8. For most of my life, I read strictly for enjoyment so relating to characters played a big role in my enjoyment. However, it was usually more with contemporary rather than fantasy or sci-fi. Lately, I’ve been trying to read a little more out of myself – if that makes sense. Like, realizing that while maybe I don’t really like a character or relate to one, that I can appreciate the story and how it might help others – as well as show me a life experience that isn’t mine.

    I still think contemporary will be a genre that I like to relate somehow, but it’s not necessary anymore. I remember reading More Happy Than Not – it was one of my FIRST reviews on my blog 2 years ago – and I hated it because I just didn’t relate. Two years later, I realize that while I couldn’t directly relate to that story or the characters, it was an important story to read and other people will definitely relate. It’s a lot different when you blog & are in the community – you definitely become more aware of these things.

    This is a great discussion! Definitely gets you thinking 🙂

    Molly @ Molly’s Book Nook


    • Really? That’s very interesting! Because even when I used to read for enjoyment only, I didn’t care about relating, that’s why seeing a different perspective is nice haha.
      I would’ve hated MHTN too I think, if I had read it a couple of years back; it was just too far out of my lane. But I read it a few months ago and absolutely adored it.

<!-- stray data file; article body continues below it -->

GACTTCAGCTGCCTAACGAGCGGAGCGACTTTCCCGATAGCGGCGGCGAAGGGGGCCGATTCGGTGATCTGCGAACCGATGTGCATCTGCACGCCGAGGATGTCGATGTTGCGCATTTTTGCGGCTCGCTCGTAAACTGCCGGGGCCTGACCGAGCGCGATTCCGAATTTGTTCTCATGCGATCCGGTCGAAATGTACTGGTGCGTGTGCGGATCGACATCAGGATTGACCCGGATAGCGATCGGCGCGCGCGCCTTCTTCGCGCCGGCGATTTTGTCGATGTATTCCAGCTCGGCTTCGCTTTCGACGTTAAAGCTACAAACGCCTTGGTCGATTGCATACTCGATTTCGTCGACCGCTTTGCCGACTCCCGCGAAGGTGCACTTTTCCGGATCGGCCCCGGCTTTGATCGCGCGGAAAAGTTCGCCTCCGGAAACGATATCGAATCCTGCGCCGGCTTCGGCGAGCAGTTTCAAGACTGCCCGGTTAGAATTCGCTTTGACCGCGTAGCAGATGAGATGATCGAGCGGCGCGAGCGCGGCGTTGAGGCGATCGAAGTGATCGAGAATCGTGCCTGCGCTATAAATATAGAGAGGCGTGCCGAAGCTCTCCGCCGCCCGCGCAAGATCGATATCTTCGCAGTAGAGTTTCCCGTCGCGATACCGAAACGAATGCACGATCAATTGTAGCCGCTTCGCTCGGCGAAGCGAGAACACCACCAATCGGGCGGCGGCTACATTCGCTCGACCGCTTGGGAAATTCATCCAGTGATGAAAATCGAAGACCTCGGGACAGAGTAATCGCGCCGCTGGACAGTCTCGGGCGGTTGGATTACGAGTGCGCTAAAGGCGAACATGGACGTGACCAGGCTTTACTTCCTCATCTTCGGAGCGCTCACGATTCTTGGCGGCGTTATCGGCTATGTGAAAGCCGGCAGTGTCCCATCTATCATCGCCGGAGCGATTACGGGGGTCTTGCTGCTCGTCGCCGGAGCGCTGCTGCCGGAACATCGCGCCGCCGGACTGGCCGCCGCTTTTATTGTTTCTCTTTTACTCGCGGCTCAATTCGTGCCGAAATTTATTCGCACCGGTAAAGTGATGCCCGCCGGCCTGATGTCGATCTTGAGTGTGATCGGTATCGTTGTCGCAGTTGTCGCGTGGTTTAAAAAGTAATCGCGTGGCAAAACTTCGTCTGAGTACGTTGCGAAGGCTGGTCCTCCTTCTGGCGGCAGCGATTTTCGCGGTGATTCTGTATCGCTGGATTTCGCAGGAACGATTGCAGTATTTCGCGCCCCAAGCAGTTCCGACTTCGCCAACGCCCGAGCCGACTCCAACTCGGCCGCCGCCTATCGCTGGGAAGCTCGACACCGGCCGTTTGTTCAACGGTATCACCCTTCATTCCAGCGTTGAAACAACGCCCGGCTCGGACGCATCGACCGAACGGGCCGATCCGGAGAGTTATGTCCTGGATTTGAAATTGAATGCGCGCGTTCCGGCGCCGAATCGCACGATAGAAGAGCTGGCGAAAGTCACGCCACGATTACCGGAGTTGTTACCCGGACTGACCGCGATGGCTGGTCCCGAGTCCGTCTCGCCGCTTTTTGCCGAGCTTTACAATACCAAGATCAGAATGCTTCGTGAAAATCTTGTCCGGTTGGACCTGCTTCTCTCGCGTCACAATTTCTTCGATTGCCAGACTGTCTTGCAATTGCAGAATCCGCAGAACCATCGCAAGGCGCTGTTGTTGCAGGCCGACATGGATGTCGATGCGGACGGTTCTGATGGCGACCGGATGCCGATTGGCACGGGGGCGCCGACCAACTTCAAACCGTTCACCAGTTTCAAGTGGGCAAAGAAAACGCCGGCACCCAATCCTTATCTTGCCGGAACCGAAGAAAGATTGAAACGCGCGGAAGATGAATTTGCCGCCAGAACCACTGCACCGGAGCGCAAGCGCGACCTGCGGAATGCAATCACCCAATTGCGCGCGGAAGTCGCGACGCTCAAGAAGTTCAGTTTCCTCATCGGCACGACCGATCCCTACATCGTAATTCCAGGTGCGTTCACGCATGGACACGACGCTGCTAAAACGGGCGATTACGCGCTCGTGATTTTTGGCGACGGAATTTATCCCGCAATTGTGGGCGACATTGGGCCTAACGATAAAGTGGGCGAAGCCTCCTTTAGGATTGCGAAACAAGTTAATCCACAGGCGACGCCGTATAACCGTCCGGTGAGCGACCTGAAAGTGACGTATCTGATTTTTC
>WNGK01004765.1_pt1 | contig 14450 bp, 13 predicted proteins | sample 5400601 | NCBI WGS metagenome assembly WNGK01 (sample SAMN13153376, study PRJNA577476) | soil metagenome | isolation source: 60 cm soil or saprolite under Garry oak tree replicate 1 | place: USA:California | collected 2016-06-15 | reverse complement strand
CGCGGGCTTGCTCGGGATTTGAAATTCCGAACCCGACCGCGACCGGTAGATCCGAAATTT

9. I don’t necessarily need to relate to characters to enjoy the book. I do like it when I can relate (though as you pointed out that can be a bit much when it’s something we don’t want to see in ourselves), and sometimes when I relate a lot to the protagonist it does help in me loving the book more, but there are a lot of times where I can’t really relate to the characters (at all). Interesting post Fadwa! 🙂


  10. I don’t need to relate to characters either, though of course it can be nice. My only issues are where I think everyone in the book is a jerk, and not even for “understandable” reasons or whatever. It’s possible to make flawed, “unlikable” characters likable to some degree. But books like The Thousandth Floor where everyone is a backstabbing jerk on drugs enacting petty revenge on the “friends” for “slights” that don’t matter…yeah, that’s hard to get into.


    • Oh yes, I despise that in books. Unlikable characters can be that way without being annoying douchebags, it depends on how complex they are and THAT depends on how much work is put into them.
      I’ve stayed away from that book for that exact reason, the premise sounds cool but I didn’t like what I’ve heard of the characters so I’m skipping it.

      Liked by 1 person

  11. Great Post!
    Empathy is definitely important. Characters are really important to me but i’ve never marked down a book because I couldn’t relate to a character or their experiences weren’t relatable to me. If I really hate all the characters in a book then I do struggle because I need at least one to entice me to carry on. But I love to hate characters, if their evil or do something bad I love the feelings that ignites from me.